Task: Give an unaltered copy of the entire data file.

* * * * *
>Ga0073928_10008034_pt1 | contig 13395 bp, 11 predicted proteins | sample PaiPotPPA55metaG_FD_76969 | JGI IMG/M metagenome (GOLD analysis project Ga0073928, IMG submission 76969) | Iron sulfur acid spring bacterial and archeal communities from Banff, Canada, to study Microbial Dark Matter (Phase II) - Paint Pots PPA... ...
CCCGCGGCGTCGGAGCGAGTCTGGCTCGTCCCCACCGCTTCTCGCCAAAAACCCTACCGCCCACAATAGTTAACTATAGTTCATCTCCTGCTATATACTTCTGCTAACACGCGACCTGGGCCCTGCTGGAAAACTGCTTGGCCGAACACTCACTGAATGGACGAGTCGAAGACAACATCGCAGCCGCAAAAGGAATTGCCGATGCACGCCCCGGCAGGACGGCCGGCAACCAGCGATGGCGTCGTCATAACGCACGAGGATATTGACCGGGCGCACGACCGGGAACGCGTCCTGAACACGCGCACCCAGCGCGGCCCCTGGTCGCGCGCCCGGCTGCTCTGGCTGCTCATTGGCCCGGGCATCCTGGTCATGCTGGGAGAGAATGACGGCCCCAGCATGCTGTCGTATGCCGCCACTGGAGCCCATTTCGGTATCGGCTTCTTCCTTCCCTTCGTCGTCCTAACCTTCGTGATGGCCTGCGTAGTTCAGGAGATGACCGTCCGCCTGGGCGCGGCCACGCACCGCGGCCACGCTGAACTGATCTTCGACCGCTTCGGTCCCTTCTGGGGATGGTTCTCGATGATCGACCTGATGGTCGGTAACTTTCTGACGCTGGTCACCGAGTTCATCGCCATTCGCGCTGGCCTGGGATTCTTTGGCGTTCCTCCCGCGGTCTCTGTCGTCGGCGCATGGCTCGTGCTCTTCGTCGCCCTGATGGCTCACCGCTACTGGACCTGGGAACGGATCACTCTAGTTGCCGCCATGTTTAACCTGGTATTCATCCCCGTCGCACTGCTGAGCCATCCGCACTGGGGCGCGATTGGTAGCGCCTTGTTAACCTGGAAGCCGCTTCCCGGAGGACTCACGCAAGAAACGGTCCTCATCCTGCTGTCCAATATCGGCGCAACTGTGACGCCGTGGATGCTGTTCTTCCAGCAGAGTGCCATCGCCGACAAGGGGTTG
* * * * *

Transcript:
>Ga0073928_10008034_pt1 | contig 13395 bp, 11 predicted proteins | sample PaiPotPPA55metaG_FD_76969 | JGI IMG/M metagenome (GOLD analysis project Ga0073928, IMG submission 76969) | Iron sulfur acid spring bacterial and archeal communities from Banff, Canada, to study Microbial Dark Matter (Phase II) - Paint Pots PPA... ...
CCCGCGGCGTCGGAGCGAGTCTGGCTCGTCCCCACCGCTTCTCGCCAAAAACCCTACCGCCCACAATAGTTAACTATAGTTCATCTCCTGCTATATACTTCTGCTAACACGCGACCTGGGCCCTGCTGGAAAACTGCTTGGCCGAACACTCACTGAATGGACGAGTCGAAGACAACATCGCAGCCGCAAAAGGAATTGCCGATGCACGCCCCGGCAGGACGGCCGGCAACCAGCGATGGCGTCGTCATAACGCACGAGGATATTGACCGGGCGCACGACCGGGAACGCGTCCTGAACACGCGCACCCAGCGCGGCCCCTGGTCGCGCGCCCGGCTGCTCTGGCTGCTCATTGGCCCGGGCATCCTGGTCATGCTGGGAGAGAATGACGGCCCCAGCATGCTGTCGTATGCCGCCACTGGAGCCCATTTCGGTATCGGCTTCTTCCTTCCCTTCGTCGTCCTAACCTTCGTGATGGCCTGCGTAGTTCAGGAGATGACCGTCCGCCTGGGCGCGGCCACGCACCGCGGCCACGCTGAACTGATCTTCGACCGCTTCGGTCCCTTCTGGGGATGGTTCTCGATGATCGACCTGATGGTCGGTAACTTTCTGACGCTGGTCACCGAGTTCATCGCCATTCGCGCTGGCCTGGGATTCTTTGGCGTTCCTCCCGCGGTCTCTGTCGTCGGCGCATGGCTCGTGCTCTTCGTCGCCCTGATGGCTCACCGCTACTGGACCTGGGAACGGATCACTCTAGTTGCCGCCATGTTTAACCTGGTATTCATCCCCGTCGCACTGCTGAGCCATCCGCACTGGGGCGCGATTGGTAGCGCCTTGTTAACCTGGAAGCCGCTTCCCGGAGGACTCACGCAAGAAACGGTCCTCATCCTGCTGTCCAATATCGGCGCAACTGTGACGCCGTGGATGCTGTTCTTCCAGCAGAGTGCCATCGCCGACAAGGGGTTG